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PLASMA BANK

  • Category
    Science & Technology
  • Published
    9th Jul, 2020

Delhi gets its first plasma bank for Covid-19 treatment.

Context

Delhi gets its first plasma bank for Covid-19 treatment.

Background:

  • Delhi Chief Minister Arvind Kejriwal has inaugurated India’s first plasma bank at the Institute of Liver and Biliary Sciences (ILBS) to ease access to plasma that is being used as a trial to treat Covid-19 patients.
  • A healthy person between the age group of 18-60 years with no co-morbidities could be a donor.
  • The reason for setting a plasma bank is that people were finding it difficult to get plasma and the situation in Delhi was turning chaotic.
  • The therapy is still at a trial stage and only seven hospitals, like Lok Nayak Hospital and Max Super Specialty, Saket, have permission to administer it.

Analysis

Similar trends

  • Maharastra has launched ‘Project Platina’ for plasma therapy trials.
  • Similarly, states like Kerala and Punjab have similar plans to set up a plasma bank.
  • Countries such as China, South Korea, the US, and the UK have been trying Convalescent Plasma Therapy (CPT).


 Significance of Plasma Therapy

  • Convalescent Plasma Therapy may be helpful for people with COVID-19 who are not helped by other treatments. Some people with COVID-19 become very sick and do not respond to other treatments or drugs. These people often develop Acute Respiratory Distress Syndrome (ARDS) — a severe lung condition. They often require mechanical assistance, such as a ventilator, to breathe. These people also are in danger of developing organ failure.
  • It could also help other people who may have a higher risk of serious illness, such as people with chronic medical conditions, for example, heart disease or diabetes, or those who have weakened immune systems. Convalescent plasma could help these people from getting sicker if they get COVID-19.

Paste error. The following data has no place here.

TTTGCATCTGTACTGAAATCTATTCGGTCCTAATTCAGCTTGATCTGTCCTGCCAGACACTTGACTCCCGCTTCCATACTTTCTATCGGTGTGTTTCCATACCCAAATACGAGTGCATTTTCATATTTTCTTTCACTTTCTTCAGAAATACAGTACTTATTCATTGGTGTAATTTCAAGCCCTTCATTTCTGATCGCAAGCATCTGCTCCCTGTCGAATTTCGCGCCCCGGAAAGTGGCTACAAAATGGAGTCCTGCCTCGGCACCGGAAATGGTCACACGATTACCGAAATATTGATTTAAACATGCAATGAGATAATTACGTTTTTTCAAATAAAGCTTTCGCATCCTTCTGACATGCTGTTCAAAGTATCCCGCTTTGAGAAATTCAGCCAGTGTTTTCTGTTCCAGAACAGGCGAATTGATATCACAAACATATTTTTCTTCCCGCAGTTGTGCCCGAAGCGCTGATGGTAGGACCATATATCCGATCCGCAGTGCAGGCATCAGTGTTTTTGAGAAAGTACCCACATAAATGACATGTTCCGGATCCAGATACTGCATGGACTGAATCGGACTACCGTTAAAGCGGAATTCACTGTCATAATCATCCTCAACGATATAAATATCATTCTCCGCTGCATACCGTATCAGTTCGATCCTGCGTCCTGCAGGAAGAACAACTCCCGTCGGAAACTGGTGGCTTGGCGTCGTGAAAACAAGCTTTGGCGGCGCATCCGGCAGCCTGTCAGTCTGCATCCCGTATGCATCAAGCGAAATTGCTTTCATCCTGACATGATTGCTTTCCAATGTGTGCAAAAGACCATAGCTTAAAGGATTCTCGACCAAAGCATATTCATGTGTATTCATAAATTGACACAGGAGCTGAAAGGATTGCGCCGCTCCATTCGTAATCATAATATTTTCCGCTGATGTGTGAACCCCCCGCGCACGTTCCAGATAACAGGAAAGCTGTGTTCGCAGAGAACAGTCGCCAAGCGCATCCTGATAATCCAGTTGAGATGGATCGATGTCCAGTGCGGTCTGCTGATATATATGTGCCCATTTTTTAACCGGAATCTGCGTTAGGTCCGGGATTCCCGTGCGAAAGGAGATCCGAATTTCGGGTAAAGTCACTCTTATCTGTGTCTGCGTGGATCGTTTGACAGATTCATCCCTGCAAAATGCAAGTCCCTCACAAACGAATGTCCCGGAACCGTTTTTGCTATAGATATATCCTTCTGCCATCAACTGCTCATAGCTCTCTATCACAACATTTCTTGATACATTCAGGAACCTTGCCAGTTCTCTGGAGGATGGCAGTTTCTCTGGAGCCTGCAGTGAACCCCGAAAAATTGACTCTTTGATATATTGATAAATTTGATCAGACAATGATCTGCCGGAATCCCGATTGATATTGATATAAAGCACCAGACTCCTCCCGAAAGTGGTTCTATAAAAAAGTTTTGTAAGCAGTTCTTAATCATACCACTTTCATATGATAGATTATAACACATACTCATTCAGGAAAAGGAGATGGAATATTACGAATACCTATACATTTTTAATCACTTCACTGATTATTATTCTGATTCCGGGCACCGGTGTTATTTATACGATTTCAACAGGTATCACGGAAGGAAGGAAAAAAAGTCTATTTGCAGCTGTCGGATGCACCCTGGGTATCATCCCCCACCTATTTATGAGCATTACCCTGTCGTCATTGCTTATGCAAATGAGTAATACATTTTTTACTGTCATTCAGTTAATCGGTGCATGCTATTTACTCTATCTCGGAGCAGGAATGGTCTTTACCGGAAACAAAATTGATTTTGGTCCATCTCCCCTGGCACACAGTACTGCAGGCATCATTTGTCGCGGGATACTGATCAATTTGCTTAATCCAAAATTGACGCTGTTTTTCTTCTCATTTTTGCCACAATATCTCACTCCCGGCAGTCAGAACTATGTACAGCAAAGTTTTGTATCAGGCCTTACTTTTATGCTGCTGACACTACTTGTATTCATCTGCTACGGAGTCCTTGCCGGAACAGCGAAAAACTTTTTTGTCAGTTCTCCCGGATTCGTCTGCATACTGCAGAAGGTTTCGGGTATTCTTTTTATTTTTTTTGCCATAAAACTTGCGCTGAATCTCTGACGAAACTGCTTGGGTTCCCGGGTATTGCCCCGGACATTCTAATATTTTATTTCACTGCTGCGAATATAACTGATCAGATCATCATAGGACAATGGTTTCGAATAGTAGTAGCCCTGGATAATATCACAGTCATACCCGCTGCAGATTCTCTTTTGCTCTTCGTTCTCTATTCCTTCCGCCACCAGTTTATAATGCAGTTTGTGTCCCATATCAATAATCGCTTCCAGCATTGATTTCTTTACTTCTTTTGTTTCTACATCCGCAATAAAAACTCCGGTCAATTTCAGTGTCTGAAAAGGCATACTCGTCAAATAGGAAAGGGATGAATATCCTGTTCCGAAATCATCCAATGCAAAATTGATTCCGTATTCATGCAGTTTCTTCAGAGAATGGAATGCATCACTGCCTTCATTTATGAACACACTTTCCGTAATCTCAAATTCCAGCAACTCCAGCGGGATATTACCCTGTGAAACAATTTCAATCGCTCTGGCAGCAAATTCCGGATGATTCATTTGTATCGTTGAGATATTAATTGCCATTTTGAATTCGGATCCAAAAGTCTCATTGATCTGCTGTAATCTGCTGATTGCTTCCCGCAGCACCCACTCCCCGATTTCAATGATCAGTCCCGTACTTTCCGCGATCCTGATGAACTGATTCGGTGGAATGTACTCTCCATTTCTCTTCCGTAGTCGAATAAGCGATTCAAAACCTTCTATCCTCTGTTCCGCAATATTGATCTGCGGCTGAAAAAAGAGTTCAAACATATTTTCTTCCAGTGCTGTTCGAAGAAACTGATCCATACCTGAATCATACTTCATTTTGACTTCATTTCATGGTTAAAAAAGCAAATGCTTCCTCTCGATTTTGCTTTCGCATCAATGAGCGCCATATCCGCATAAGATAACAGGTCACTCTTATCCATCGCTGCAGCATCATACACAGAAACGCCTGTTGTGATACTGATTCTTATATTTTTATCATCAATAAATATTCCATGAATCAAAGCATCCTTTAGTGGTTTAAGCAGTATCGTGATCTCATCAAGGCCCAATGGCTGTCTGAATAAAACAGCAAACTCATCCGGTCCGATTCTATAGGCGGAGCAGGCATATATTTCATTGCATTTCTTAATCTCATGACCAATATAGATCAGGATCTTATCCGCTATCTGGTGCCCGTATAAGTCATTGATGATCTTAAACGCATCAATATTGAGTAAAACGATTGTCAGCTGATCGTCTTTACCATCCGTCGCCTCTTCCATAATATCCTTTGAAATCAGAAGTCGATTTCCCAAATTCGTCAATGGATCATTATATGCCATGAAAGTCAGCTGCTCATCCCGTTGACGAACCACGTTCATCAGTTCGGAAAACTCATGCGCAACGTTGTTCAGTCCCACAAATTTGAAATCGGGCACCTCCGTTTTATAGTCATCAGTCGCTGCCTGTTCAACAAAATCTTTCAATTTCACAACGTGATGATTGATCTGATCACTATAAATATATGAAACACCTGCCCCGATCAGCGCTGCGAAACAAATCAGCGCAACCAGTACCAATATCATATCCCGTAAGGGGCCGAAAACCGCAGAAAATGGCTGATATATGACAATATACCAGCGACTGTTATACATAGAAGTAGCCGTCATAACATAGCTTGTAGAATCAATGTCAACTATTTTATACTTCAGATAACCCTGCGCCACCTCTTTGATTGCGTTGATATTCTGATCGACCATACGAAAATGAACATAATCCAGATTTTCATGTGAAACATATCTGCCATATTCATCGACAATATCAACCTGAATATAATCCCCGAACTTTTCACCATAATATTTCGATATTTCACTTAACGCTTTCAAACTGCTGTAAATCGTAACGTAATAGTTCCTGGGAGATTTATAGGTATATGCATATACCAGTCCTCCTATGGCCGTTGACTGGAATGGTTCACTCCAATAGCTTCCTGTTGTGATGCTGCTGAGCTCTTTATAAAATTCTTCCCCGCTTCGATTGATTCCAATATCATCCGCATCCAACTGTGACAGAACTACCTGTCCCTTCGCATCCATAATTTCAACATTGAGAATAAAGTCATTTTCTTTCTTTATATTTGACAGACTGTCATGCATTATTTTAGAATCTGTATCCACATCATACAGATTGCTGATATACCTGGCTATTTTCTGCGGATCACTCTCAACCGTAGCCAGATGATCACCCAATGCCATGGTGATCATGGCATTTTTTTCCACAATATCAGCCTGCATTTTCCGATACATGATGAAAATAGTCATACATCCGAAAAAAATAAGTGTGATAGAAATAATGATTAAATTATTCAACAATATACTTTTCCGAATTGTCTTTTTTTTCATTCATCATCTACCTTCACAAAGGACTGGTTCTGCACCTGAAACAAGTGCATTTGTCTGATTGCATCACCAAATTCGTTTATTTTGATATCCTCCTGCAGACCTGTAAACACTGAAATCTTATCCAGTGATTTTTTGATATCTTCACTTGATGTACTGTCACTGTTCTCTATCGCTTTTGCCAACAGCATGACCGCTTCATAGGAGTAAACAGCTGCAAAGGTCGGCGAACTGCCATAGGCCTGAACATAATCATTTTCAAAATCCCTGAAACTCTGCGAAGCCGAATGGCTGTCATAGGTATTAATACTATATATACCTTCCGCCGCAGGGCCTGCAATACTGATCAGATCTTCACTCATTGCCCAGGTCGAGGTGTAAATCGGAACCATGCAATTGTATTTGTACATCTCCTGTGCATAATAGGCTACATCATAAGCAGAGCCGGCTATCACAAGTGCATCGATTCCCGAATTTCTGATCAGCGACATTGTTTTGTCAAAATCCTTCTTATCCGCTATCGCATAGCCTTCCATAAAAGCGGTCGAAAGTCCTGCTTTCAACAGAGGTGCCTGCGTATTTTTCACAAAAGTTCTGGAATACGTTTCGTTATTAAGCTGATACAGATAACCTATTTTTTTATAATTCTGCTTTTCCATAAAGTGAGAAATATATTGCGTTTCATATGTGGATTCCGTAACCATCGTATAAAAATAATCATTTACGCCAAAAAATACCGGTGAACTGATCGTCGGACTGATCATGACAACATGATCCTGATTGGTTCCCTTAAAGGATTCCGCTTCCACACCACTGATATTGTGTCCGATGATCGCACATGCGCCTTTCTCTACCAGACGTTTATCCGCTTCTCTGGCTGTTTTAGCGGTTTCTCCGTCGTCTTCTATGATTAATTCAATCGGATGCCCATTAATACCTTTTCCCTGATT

• Convalescent plasma might also be considered for family members or health care workers who have been exposed to someone with COVID-19 to potentially prevent them from getting COVID-19..
  • Plasma donation does not cause any weakness in an individual. A person can donate plasma again in a gap of 10 days.
  • Trials with Plasma Therapy conducted to date have shown positive results. The patients suffering from the virus at the second stage have either a decline in oxygen levels or the respiration levels have increased.

Risks associated with Plasma Therapy

    • Blood and plasma have been used to treat many other conditions, and they’re usually very safe. The risk of contracting COVID-19 infection from receiving convalescent plasma therapy has not been tested yet.
    • The risk of these infections is very low because donated blood must meet certain requirements outlined by the health authority. Before donated blood can be used, it must be tested for safety. It then goes through a process to separate blood cells so that all that’s left is plasma with antibodies. However, convalescent plasma therapy carries the risk of:
      • Allergic reactions
      • Lung damage and difficulty breathing
      • Transmission of infections, including HIV and Hepatitis B and C


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